Spring in Montana is getting warmer and lasting longer according to new research from a non-profit group of independent scientists. One of their meteorologist explains what the changing spring means for life in Montana.
Climate Central looked back five decades and found that spring temperatures in Montana had warmed two degrees on average over the past 50 years and the season was six days long.
Two degrees warmer might not seem like that significant of an increase but Climate Central meteorologist Sean Sublette says that’s on average with more extremes.
"You’re going to have more incidences of extreme heat and much fewer incidences of extreme cold. So even though you have what seems to be a small increase the in average that gives you a dramatic increase in the extremes on the warm sides," Sublette says.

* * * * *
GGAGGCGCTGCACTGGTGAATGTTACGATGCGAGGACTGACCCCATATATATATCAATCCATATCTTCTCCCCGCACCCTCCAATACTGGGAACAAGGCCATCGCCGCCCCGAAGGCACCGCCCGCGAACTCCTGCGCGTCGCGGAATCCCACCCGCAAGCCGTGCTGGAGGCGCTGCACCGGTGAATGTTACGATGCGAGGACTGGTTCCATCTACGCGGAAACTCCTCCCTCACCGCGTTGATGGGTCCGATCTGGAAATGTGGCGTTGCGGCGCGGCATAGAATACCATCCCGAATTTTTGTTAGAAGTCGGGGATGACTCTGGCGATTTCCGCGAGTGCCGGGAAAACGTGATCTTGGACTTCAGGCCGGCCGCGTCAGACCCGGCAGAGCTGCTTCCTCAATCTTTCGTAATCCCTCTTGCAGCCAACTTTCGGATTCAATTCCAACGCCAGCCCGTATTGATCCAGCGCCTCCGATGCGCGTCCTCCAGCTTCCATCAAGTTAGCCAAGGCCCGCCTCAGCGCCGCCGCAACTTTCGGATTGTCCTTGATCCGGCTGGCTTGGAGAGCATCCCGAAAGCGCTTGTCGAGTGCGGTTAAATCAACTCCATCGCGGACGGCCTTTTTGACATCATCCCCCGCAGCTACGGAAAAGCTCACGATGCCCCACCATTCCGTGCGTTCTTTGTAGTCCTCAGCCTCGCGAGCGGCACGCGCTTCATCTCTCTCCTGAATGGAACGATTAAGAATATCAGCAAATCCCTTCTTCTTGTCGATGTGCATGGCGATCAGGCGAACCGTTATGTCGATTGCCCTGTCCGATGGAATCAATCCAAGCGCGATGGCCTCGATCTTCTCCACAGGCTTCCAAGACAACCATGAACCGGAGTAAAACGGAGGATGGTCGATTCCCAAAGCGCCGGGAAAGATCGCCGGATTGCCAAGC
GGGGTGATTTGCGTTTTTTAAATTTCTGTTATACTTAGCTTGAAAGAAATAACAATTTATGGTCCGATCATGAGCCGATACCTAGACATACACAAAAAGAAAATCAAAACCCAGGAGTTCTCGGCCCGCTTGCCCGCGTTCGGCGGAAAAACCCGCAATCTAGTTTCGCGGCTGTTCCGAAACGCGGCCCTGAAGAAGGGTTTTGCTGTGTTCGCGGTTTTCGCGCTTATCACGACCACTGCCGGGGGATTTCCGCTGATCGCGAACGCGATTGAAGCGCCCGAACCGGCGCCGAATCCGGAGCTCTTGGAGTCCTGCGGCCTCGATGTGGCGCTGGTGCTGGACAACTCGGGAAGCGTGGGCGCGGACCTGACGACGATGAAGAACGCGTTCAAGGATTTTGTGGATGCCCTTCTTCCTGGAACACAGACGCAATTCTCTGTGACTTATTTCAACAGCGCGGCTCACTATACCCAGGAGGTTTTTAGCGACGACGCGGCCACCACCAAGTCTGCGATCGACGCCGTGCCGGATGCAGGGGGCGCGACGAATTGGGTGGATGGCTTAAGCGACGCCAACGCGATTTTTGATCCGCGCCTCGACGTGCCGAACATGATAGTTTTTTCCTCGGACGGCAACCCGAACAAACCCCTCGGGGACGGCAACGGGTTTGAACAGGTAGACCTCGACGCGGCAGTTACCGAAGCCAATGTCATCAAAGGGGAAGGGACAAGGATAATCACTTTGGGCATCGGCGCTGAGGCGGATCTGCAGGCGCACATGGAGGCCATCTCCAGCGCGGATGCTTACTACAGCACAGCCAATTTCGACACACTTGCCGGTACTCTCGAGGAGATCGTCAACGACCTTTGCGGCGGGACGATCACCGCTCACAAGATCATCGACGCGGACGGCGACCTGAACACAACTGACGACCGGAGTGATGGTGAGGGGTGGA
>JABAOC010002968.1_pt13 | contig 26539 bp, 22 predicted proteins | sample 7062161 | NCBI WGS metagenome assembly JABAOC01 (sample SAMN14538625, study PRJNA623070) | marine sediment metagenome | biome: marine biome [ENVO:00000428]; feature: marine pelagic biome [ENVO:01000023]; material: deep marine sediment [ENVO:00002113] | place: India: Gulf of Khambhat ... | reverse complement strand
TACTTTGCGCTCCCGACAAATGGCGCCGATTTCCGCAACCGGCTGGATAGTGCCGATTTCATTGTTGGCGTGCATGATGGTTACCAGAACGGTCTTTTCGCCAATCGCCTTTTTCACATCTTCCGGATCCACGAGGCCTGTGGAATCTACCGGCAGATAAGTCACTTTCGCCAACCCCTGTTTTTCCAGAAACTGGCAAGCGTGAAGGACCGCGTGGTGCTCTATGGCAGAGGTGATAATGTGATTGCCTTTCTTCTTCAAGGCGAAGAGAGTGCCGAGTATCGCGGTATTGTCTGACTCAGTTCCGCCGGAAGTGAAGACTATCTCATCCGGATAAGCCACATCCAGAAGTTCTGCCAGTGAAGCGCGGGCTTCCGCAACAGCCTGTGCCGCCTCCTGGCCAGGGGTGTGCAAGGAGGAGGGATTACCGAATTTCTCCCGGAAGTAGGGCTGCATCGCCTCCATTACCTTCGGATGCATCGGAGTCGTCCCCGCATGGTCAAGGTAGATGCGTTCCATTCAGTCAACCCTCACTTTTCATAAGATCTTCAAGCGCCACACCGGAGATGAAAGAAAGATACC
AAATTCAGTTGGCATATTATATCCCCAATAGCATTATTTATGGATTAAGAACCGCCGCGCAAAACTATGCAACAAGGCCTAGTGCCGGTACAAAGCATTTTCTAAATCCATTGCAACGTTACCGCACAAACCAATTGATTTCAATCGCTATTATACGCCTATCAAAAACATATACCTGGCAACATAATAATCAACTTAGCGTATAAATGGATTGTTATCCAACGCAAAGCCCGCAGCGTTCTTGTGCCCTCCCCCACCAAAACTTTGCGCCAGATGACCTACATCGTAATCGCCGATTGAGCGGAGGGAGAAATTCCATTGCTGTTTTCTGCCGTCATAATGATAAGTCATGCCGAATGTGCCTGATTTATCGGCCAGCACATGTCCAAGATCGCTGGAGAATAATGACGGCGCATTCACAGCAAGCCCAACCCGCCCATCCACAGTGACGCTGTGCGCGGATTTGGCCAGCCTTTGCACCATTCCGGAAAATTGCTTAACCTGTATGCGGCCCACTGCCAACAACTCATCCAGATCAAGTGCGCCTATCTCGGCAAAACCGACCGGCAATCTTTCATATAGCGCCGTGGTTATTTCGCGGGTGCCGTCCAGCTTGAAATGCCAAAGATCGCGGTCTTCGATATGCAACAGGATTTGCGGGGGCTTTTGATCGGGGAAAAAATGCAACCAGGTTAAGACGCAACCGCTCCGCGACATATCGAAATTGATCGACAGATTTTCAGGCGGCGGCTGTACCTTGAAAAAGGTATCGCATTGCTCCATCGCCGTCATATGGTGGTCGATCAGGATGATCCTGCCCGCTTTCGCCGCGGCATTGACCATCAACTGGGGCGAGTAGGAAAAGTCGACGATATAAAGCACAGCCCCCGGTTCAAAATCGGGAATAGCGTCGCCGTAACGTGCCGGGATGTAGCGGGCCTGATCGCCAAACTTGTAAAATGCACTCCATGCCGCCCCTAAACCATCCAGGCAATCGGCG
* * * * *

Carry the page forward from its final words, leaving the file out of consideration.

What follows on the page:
Climate Central is an independent group of scientists and journalists headquartered in New Jersey who research and report on the changing climate. For this study they went back to 1970 to analyze weather data from cities from around the country, including Billings, Bozeman, Butte, Glendive, Great Falls, Helena and Missoula in Montana
Sublette says for Montana this temperature increase impacts snowpack in the higher elevations which is not as deep as it used to be–on average—and it has dissipated more quickly. Rivers and streams in late spring and summer are warmer, impacting fishing.
And the effect is felt in agriculture, one of Montana’s largest economic drivers.
"You’re going to have more pests and more weeds showing up earlier and lasting later into the season. So, agriculturally, you’re going to have to add more resources or spend more resources fighting off those pests," Sublette says.
Sublette says what happens over the next 50 years is impacted by what we do now.
"It really depends on lot of the choices that we decide to make in the next one to two decades because it takes a while for the atmosphere to reach equilibrium," Sublette says.